Ten Questions With Dickey Lee
August 16 2011
Recently, there has been renewed interest in the songs of Dickey Lee with the emergence of the TNT hit show, "Memphis Beat." Lee co-wrote the theme, which was originally recorded by Jerry Lee Lewis.
Dickey Lee looks back on over 50 years in the music business
Memphis-born singer/songwriter Dickey Lee has had a stellar career that spans 5 1/2 decades. Just barely out of high school, he had his first hit in 1957 with "Dream Boy." In addition to his own recording career, he has enjoyed great success as a writer. His songs have been recorded by legends such as Elvis Presley, James Taylor, Waylon Jennings, Jerry Lee Lewis, and Ray Charles, just to name a few. George Jones was the first to record the classic, "She Thinks I Still Care."
Recently, there has been renewed interest in the songs of Dickey Lee with the emergence of the TNT hit show, "Memphis Beat." Lee co-wrote the theme, which was originally recorded by Jerry Lee Lewis. "You know, it's amazing," says Lee. "You write a song in the early sixties, and it's the theme of a TV show in 2011!" In this interview, Lee talks about how he got his start in Memphis, the importance of titles, and how patience is a necessary virtue for songwriters.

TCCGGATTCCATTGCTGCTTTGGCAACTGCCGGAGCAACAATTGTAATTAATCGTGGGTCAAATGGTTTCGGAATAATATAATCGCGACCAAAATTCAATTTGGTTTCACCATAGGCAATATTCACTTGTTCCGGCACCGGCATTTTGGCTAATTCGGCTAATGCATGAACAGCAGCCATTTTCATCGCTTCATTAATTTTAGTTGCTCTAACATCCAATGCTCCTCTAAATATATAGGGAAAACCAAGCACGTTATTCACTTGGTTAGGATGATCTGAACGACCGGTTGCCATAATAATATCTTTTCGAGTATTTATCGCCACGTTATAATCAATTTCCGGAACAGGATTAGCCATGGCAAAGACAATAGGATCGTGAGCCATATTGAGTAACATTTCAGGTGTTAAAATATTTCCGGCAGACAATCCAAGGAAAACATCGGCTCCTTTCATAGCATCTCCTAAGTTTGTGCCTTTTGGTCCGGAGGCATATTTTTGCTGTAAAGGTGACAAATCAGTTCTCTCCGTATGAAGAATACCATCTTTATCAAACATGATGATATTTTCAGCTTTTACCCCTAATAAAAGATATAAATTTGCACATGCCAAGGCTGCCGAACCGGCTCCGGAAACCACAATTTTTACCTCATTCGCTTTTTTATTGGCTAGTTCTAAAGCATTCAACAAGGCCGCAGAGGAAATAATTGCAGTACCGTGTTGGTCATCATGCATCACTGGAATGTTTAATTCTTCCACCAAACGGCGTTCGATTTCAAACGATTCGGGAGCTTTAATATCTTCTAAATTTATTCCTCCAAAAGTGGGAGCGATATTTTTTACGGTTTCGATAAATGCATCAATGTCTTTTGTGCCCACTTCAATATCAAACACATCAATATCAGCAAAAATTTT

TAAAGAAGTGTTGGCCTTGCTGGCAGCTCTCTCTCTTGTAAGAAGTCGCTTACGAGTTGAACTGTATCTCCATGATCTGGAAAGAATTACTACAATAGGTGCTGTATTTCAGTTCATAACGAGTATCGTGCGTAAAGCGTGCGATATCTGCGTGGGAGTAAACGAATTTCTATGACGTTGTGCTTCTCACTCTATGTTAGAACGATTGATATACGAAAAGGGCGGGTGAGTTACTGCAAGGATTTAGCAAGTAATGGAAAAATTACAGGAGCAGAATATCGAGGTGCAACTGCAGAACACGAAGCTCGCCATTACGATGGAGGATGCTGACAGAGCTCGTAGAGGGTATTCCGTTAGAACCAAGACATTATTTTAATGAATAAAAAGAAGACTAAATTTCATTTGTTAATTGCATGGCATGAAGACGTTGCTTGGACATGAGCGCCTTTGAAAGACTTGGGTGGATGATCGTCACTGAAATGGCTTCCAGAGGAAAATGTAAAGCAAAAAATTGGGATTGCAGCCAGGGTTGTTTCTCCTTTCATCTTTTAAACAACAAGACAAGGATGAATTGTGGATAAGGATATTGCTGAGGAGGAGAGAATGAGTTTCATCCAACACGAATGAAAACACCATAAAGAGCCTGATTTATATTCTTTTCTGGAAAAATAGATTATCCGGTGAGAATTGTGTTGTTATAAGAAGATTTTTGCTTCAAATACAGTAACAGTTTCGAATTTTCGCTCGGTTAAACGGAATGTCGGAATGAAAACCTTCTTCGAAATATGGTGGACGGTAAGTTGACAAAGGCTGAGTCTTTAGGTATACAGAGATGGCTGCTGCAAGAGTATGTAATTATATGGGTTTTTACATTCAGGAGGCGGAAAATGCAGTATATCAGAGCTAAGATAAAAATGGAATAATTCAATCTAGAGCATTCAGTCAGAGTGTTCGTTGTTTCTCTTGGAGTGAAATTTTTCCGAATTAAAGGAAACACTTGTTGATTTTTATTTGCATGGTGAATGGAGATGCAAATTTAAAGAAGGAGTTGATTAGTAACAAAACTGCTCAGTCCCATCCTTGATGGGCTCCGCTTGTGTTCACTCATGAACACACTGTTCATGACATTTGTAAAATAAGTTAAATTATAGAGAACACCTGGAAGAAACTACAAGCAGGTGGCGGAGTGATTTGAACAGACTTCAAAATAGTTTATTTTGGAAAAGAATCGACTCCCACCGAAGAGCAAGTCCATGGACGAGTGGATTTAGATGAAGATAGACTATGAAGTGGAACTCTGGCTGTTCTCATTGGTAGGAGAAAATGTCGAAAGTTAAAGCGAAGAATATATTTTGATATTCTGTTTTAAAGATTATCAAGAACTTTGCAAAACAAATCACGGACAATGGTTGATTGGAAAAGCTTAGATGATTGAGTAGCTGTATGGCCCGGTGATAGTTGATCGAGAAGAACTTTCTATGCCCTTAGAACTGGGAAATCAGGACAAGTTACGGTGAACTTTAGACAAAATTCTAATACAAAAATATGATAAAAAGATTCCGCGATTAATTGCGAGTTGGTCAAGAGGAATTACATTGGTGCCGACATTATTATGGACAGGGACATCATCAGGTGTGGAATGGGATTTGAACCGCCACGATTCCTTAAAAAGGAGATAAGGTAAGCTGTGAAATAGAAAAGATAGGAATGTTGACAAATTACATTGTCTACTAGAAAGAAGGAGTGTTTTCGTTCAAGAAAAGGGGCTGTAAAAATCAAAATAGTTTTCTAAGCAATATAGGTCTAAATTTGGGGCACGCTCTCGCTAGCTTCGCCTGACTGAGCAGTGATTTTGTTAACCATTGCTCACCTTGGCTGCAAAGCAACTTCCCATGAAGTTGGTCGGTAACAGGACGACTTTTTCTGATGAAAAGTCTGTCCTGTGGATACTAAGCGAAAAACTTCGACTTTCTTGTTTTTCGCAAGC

1. What does it mean to you to be in the Nashville Songwriters Hall of Fame?
Dickey Lee: Oh, it was fantastic. I never expected it. I didn't even expect it at the dinner. A friend of mine said, "You better get your speech ready." I said, "I don't have a speech." (Laughs.) I said, "I don't deserve this, but I'll take it." It was really great!
2. How did you get started writing songs?
Dickey Lee: I started in junior high school. There was a guy in high school who was a songwriter. He was like a high school hero, you know? He played guitar and sang. He was the captain of the football team. I emulated this guy. I went out and bought my first guitar at a pawn shop. I think it was eight dollars. Then I just started writing songs.
3. How did you get your first song recorded?